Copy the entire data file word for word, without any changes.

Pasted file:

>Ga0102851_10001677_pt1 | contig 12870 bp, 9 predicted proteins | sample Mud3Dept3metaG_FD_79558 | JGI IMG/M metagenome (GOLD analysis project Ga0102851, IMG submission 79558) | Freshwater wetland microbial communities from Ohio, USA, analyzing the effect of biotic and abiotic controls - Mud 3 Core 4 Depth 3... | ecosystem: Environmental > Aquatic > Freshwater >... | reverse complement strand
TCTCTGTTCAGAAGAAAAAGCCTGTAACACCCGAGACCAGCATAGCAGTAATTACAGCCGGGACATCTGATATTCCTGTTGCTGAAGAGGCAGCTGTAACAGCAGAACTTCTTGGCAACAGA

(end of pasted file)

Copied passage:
>Ga0102851_10001677_pt1 | contig 12870 bp, 9 predicted proteins | sample Mud3Dept3metaG_FD_79558 | JGI IMG/M metagenome (GOLD analysis project Ga0102851, IMG submission 79558) | Freshwater wetland microbial communities from Ohio, USA, analyzing the effect of biotic and abiotic controls - Mud 3 Core 4 Depth 3... | ecosystem: Environmental > Aquatic > Freshwater >... | reverse complement strand
TCTCTGTTCAGAAGAAAAAGCCTGTAACACCCGAGACCAGCATAGCAGTAATTACAGCCGGGACATCTGATATTCCTGTTGCTGAAGAGGCAGCTGTAACAGCAGAACTTCTTGGCAACAGA